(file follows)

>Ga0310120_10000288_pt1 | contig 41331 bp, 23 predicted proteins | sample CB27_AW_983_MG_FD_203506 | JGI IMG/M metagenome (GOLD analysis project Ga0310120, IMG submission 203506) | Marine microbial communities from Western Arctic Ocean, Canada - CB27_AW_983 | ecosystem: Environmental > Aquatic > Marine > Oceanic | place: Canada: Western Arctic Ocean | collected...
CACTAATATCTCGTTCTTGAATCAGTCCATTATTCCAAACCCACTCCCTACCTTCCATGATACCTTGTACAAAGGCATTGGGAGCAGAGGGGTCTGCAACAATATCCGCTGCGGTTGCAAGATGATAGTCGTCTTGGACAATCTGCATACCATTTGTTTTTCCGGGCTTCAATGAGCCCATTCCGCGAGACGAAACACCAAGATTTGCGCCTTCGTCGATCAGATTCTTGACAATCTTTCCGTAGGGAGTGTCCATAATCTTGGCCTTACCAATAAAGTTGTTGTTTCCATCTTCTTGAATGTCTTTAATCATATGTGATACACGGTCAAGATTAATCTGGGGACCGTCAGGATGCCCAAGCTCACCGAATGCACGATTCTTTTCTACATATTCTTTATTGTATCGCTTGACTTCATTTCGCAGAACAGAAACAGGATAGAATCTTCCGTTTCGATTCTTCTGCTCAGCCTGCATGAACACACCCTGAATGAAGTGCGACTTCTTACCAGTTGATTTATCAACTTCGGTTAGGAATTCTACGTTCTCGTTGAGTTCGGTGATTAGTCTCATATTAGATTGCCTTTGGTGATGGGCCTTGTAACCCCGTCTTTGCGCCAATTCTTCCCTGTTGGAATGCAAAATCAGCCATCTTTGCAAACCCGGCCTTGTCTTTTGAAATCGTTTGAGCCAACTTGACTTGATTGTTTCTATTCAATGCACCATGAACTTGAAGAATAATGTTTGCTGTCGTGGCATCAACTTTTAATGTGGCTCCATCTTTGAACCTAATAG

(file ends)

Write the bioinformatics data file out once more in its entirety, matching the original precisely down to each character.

>Ga0310120_10000288_pt1 | contig 41331 bp, 23 predicted proteins | sample CB27_AW_983_MG_FD_203506 | JGI IMG/M metagenome (GOLD analysis project Ga0310120, IMG submission 203506) | Marine microbial communities from Western Arctic Ocean, Canada - CB27_AW_983 | ecosystem: Environmental > Aquatic > Marine > Oceanic | place: Canada: Western Arctic Ocean | collected...
CACTAATATCTCGTTCTTGAATCAGTCCATTATTCCAAACCCACTCCCTACCTTCCATGATACCTTGTACAAAGGCATTGGGAGCAGAGGGGTCTGCAACAATATCCGCTGCGGTTGCAAGATGATAGTCGTCTTGGACAATCTGCATACCATTTGTTTTTCCGGGCTTCAATGAGCCCATTCCGCGAGACGAAACACCAAGATTTGCGCCTTCGTCGATCAGATTCTTGACAATCTTTCCGTAGGGAGTGTCCATAATCTTGGCCTTACCAATAAAGTTGTTGTTTCCATCTTCTTGAATGTCTTTAATCATATGTGATACACGGTCAAGATTAATCTGGGGACCGTCAGGATGCCCAAGCTCACCGAATGCACGATTCTTTTCTACATATTCTTTATTGTATCGCTTGACTTCATTTCGCAGAACAGAAACAGGATAGAATCTTCCGTTTCGATTCTTCTGCTCAGCCTGCATGAACACACCCTGAATGAAGTGCGACTTCTTACCAGTTGATTTATCAACTTCGGTTAGGAATTCTACGTTCTCGTTGAGTTCGGTGATTAGTCTCATATTAGATTGCCTTTGGTGATGGGCCTTGTAACCCCGTCTTTGCGCCAATTCTTCCCTGTTGGAATGCAAAATCAGCCATCTTTGCAAACCCGGCCTTGTCTTTTGAAATCGTTTGAGCCAACTTGACTTGATTGTTTCTATTCAATGCACCATGAACTTGAAGAATAATGTTTGCTGTCGTGGCATCAACTTTTAATGTGGCTCCATCTTTGAACCTAATAG